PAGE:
TAMPA — Tapping his feet, the teacher pointed feverishly around the room.
"D, D, C, D," he hollered to a motley crew of musicians. "Now we're going up to G. Tenth fret!"
It wasn't long until the random plucks and chords became Cream's Sunshine of Your Love. Lee Ahlin's mop of gray hair bounced to the pa-da-da, pa-da-da of the drum as he wailed out the lyrics.
Ahlin, who leads a "rock school" course at Tampa's Patel Conservatory, conducted the Saturday afternoon jam before auditions for the course's next session, which begins in January. About a dozen people, ranging from elementary-school age to adult, showed up.
"I'm in the presence of greatness," Ahlin gushed to the group after a couple of performances.
The rock school, which Ahlin began 20 years ago at Paragon Music Center on Hillsborough Avenue and moved to Patel in 2004, aims to teach musicians cooperation and collaboration through training as a group.
A dozen bands usually participate in each $456 session, which culminates in a final outdoor "Woodstock-style" concert after 12 weeks. Ahlin assembles the bands based on age, ability and style.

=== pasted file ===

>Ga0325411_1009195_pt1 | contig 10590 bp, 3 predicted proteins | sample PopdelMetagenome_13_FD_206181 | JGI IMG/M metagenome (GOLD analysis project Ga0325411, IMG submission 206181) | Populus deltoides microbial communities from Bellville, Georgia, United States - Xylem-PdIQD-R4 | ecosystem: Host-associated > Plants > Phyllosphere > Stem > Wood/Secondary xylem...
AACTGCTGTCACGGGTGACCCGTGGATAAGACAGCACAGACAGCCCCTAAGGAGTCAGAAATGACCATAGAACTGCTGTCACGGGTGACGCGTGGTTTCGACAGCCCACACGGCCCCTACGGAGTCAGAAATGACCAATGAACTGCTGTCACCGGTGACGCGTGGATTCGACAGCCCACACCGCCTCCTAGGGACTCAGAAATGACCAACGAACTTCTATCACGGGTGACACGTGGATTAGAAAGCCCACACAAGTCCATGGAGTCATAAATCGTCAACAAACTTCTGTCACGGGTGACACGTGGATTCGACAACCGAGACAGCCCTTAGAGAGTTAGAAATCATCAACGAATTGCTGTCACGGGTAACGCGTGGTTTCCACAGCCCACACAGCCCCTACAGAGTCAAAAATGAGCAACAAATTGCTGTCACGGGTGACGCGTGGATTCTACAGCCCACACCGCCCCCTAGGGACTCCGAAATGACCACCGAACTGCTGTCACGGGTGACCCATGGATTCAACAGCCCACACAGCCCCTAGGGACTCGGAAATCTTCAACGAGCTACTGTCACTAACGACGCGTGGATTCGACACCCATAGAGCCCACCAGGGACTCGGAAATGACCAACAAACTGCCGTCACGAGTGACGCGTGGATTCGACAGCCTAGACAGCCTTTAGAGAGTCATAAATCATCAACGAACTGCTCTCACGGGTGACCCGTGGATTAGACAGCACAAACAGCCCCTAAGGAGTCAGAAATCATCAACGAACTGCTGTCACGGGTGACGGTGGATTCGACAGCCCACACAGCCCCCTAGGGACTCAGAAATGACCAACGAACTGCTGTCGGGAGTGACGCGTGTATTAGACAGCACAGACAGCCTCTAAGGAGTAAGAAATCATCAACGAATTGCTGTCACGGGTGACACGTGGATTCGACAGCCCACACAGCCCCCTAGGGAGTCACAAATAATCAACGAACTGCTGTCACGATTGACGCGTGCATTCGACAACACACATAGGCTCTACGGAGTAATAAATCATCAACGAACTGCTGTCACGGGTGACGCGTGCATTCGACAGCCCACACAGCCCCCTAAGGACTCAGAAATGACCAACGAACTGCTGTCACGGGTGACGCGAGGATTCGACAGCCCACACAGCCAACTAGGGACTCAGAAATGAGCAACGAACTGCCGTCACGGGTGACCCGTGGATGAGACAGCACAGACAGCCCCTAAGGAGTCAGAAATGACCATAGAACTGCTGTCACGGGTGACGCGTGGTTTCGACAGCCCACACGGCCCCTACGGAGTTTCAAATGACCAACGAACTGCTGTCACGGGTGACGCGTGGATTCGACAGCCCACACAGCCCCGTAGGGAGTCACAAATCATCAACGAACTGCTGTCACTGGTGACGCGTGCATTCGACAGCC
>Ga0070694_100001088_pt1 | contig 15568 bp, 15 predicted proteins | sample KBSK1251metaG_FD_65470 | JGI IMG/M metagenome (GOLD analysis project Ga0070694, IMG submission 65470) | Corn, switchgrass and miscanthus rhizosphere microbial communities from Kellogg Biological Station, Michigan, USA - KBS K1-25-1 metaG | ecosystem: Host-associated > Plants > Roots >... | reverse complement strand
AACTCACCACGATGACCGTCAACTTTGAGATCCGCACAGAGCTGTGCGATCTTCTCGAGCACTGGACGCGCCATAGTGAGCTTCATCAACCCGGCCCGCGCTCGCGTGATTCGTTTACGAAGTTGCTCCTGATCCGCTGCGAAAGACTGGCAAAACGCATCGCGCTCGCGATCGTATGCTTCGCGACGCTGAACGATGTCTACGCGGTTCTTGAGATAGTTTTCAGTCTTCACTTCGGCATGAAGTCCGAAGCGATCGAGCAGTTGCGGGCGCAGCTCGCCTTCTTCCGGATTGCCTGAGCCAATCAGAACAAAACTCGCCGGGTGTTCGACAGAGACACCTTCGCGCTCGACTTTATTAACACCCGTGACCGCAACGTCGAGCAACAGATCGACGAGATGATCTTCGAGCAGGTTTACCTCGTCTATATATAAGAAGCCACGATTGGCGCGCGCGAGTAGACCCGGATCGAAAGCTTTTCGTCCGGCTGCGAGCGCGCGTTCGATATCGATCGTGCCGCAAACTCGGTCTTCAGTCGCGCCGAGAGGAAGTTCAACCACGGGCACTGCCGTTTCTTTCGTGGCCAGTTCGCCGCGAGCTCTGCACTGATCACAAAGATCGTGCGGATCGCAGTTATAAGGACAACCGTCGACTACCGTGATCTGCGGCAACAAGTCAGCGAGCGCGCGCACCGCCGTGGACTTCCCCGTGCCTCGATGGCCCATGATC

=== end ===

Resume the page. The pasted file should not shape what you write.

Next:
There will be a second round of auditions Dec. 28. Anyone from third-grade age to adult is welcome, and accepted instruments include bass, drums, keyboard and guitar.
Ahlin, who has been teaching guitar since age 12, said band-style music lessons are more intense because participants are facing the deadline of the final concert.
"You know, the curtain's going up," he said.
After several rounds of Sunshine of Your Love and Bob Seger's Old Time Rock and Roll, Ahlin began the individual tryouts.
Ten-year-old Michael Giovenco quietly took a seat at the drum set.
"All right give me some time," Ahlin said.
Michael pa-tap-tap-tapped out a simple rhythm. The teacher picked up his electric guitar and strummed along.
"Okay, passed the first test," Ahlin said.
Ahlin played a faster song, swaying on his heels, motioning Michael to join in. Speedier now, the drum thumped an even beat, and Ahlin stopped.
"Do you sing?" Ahlin asked.
Michael's eyes widened, and he shook his head. "Uh, not really."
Was he willing to try?
Slowly, Michael nodded.
"All right, great," Ahlin said. "I'm going to put you in a good band."
Michael stood and picked up his sticks. As he walked to the back of the room, where his dad sat watching, the rocker finally let out a grin.
Kim Wilmath can be reached at firstname.lastname@example.org or (813) 661-2442.